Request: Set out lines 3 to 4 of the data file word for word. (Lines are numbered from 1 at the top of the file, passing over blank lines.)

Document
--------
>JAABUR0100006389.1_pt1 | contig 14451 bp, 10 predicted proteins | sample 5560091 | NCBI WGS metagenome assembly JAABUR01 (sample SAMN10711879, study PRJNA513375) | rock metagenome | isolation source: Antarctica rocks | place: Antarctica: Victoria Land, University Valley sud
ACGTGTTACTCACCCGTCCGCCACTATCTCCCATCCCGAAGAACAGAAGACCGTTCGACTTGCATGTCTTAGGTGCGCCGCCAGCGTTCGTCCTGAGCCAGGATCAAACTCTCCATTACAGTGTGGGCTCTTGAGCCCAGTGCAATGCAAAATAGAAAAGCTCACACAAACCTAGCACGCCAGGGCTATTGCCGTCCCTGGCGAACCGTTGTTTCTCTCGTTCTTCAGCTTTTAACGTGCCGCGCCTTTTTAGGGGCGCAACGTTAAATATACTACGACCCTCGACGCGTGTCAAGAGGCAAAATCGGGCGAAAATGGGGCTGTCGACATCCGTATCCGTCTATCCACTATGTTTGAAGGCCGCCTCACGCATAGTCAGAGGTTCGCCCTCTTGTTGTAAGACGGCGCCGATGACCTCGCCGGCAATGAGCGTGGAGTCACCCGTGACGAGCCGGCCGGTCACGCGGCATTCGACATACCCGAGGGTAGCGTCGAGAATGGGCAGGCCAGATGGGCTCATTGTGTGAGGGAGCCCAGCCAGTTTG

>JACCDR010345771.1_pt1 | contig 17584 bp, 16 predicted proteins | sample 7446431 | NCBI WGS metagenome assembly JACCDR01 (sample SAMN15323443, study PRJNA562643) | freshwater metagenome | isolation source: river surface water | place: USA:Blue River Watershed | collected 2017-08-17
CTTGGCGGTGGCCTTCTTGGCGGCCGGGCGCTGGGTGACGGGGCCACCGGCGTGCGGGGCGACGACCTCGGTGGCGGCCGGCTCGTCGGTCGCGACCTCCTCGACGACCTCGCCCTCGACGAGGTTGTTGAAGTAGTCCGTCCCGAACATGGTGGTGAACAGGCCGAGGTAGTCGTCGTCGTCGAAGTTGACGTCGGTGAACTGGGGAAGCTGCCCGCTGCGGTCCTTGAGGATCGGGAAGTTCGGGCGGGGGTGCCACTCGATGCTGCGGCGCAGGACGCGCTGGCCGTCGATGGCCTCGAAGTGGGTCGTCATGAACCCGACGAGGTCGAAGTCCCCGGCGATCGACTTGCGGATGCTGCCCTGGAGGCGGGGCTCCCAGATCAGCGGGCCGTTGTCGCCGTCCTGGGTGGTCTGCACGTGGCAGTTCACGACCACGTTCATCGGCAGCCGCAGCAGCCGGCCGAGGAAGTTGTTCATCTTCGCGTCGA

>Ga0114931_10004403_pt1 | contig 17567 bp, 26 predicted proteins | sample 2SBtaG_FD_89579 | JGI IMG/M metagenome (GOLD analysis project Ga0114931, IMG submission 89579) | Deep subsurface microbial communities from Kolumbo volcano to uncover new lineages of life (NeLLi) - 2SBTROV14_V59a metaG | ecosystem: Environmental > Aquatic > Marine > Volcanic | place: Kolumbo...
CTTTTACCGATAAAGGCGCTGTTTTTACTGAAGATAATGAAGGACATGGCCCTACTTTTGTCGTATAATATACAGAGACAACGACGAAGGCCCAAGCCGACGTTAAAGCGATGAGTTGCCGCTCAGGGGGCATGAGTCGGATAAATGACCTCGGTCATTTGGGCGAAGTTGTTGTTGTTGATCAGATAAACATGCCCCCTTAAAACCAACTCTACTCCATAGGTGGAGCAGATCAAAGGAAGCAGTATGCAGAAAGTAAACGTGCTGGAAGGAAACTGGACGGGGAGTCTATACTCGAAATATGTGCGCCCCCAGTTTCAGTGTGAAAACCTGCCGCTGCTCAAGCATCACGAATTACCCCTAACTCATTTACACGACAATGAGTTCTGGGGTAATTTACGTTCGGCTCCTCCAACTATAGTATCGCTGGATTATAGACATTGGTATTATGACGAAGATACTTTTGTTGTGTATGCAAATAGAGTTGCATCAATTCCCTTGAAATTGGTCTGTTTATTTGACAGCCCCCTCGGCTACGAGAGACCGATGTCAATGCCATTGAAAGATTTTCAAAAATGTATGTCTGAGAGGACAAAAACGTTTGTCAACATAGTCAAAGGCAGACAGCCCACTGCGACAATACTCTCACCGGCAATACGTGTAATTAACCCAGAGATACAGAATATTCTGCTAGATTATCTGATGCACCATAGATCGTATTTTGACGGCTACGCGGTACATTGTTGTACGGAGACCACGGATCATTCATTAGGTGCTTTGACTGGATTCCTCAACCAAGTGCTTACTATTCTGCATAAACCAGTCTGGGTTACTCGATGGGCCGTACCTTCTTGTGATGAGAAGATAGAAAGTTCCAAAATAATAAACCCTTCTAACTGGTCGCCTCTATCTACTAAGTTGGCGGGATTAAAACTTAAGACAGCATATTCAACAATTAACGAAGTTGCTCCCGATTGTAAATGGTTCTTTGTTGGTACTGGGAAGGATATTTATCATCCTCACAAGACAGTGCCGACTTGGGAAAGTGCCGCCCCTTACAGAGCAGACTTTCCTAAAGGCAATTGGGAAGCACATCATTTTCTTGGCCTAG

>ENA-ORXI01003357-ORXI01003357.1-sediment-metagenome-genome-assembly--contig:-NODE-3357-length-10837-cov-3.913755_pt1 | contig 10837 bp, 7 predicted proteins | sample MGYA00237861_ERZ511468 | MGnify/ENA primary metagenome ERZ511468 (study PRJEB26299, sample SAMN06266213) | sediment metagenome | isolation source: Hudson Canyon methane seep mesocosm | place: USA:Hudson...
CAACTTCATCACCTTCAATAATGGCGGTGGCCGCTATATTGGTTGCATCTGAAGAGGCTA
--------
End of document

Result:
>JACCDR010345771.1_pt1 | contig 17584 bp, 16 predicted proteins | sample 7446431 | NCBI WGS metagenome assembly JACCDR01 (sample SAMN15323443, study PRJNA562643) | freshwater metagenome | isolation source: river surface water | place: USA:Blue River Watershed | collected 2017-08-17
CTTGGCGGTGGCCTTCTTGGCGGCCGGGCGCTGGGTGACGGGGCCACCGGCGTGCGGGGCGACGACCTCGGTGGCGGCCGGCTCGTCGGTCGCGACCTCCTCGACGACCTCGCCCTCGACGAGGTTGTTGAAGTAGTCCGTCCCGAACATGGTGGTGAACAGGCCGAGGTAGTCGTCGTCGTCGAAGTTGACGTCGGTGAACTGGGGAAGCTGCCCGCTGCGGTCCTTGAGGATCGGGAAGTTCGGGCGGGGGTGCCACTCGATGCTGCGGCGCAGGACGCGCTGGCCGTCGATGGCCTCGAAGTGGGTCGTCATGAACCCGACGAGGTCGAAGTCCCCGGCGATCGACTTGCGGATGCTGCCCTGGAGGCGGGGCTCCCAGATCAGCGGGCCGTTGTCGCCGTCCTGGGTGGTCTGCACGTGGCAGTTCACGACCACGTTCATCGGCAGCCGCAGCAGCCGGCCGAGGAAGTTGTTCATCTTCGCGTCGA